The Good and Bad of “Ugly Food”

Anyone who gets excited by the word “sustainable” has probably heard of the popular subscription boxes behind the rise of the “ugly food movement.” Companies like Hungry Harvest, Imperfect Produce and Misfits Market claim to buy and deliver farmers’ “ugly” produce, the edible fruits and vegetables that would’ve rotten in landfills due to cosmetic imperfections that grocery stores won’t accept. By shipping this ugly produce directly to consumers, the boxes aim to tackle our massive food waste problem (the US wastes about 40% of its food, or 63 million tons, every year).

Do you know where those perfect baby carrots in plastic bags come from? According to The Atlantic, they’re big, ugly carrots whittled into uniform shape! (Image via Shutterstock)

As someone who cares a lot about food waste (I even wrote about it last year), these boxes sounded like a great idea. Don’t dump that tasty produce, just bring it to me! Those apples might have weird scars and bumps but I’ll still love them! And yet, the more I’ve looked into these subscriptions, the more criticism I’ve found that these companies may by falsely leading customers to think they’re making a smart and ethical choice. Are ugly produce boxes little more than a Band-Aid on a $218 billion dollar problem?

Dr. Sarah Taber, a crop scientist, caused an uproar on Twitter last month by claiming that the ugly food problem isn’t what we think it is. “As someone who works in produce, this whole ‘ugly fruit’ movement is actually kind of enraging bc [sic] it’s completely disconnected from what really happens in the supply chain,” she Tweeted.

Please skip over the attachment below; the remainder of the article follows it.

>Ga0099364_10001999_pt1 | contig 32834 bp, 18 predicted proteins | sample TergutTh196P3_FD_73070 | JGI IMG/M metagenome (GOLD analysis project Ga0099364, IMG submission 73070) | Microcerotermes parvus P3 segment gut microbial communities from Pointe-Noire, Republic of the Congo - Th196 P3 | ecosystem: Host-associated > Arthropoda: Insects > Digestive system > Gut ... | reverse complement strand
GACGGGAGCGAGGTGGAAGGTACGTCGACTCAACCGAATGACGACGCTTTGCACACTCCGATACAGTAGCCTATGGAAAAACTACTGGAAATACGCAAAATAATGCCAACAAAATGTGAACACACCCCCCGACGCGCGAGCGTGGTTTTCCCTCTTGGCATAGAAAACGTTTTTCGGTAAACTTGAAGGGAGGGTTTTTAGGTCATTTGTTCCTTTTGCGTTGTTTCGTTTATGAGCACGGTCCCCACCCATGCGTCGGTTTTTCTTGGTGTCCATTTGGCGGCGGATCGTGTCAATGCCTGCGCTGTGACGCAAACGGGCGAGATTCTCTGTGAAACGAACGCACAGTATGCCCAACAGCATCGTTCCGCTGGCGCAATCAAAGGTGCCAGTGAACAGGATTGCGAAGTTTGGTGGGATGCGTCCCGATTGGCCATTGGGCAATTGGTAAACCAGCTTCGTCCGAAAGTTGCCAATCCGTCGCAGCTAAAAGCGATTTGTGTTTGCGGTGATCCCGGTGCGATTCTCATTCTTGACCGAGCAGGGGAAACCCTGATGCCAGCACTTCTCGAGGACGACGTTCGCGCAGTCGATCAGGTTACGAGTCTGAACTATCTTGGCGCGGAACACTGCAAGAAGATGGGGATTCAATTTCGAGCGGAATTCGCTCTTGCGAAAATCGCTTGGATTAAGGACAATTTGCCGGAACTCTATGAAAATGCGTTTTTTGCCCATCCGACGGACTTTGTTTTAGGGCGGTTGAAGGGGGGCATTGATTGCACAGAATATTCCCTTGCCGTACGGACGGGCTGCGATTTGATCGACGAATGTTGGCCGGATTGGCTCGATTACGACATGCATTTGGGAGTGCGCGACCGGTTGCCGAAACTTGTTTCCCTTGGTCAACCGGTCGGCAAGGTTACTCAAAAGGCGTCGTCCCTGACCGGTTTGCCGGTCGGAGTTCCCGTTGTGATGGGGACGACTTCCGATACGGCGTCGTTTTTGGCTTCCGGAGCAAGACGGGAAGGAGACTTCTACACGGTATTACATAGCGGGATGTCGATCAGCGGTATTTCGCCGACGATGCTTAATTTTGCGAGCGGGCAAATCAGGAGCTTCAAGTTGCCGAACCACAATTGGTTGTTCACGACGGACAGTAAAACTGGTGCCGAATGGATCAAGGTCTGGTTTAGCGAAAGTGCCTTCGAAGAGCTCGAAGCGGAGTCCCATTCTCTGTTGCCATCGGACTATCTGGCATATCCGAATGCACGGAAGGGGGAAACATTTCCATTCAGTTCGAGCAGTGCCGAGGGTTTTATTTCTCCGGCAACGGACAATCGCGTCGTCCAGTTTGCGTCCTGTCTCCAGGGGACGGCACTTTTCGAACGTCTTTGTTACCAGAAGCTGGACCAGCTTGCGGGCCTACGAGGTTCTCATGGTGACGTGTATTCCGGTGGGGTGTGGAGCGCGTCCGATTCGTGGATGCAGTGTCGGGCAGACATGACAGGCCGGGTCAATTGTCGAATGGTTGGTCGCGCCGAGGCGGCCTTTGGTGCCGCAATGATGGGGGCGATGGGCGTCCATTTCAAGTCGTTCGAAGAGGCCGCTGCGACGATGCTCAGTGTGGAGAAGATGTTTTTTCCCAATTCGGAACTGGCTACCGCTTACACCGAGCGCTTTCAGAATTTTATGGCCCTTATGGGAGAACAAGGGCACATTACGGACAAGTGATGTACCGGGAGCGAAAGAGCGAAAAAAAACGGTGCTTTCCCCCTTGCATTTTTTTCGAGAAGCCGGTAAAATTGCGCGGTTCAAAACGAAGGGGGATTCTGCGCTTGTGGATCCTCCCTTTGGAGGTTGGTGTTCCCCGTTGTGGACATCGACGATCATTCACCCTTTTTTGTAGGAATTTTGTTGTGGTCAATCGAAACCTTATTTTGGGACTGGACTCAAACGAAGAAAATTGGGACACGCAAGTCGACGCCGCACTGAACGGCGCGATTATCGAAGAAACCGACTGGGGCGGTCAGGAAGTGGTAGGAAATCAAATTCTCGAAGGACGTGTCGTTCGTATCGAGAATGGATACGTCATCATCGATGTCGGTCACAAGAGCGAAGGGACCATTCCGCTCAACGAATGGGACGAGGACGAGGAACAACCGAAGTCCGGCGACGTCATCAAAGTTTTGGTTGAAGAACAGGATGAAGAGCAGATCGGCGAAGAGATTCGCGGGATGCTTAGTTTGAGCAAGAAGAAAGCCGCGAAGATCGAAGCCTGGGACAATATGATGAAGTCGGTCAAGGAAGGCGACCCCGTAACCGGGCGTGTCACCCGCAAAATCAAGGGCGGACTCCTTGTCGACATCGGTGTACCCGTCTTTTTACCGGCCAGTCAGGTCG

We tend to think that after produce is harvested and sent to packinghouses where they’re sorted and examined, that’s where ugly food gets tossed out. But naturally, farmers want to get as much use out of what they’ve grown as possible. According to Dr. Taber, if they don’t meet grocery store standards, the surplus, or “ugly,” produce can still make a smaller profit when used in processed food products or when bought and sold at grocery stores in low income areas, which tend to have fewer cosmetic restrictions in favor of cheaper produce. Otherwise, farmers can get rid of unsold surplus by feeding it to livestock, composting or donating to food banks.

“In order to believe that retail consumers can change the world by buying ugly fruit, you have to believe that the entire supply chain is made of numpties who make a regular habit of leaving money on the table,” wrote Dr. Taber in the same Twitter thread. “The food system is a hot mess but using ugly produce is one thing it’s actually really good at.”

An ugly strawberry with an uncertain future. (Photo by Andrii Podilnyk on Unsplash)

Farmers do have other outlets for their ugly produce, but the system doesn’t work as efficiently as Dr. Taber says it could. According to the 2016 ReFED report, 10.1 million tons of food is wasted at the farm level every year. Why is that?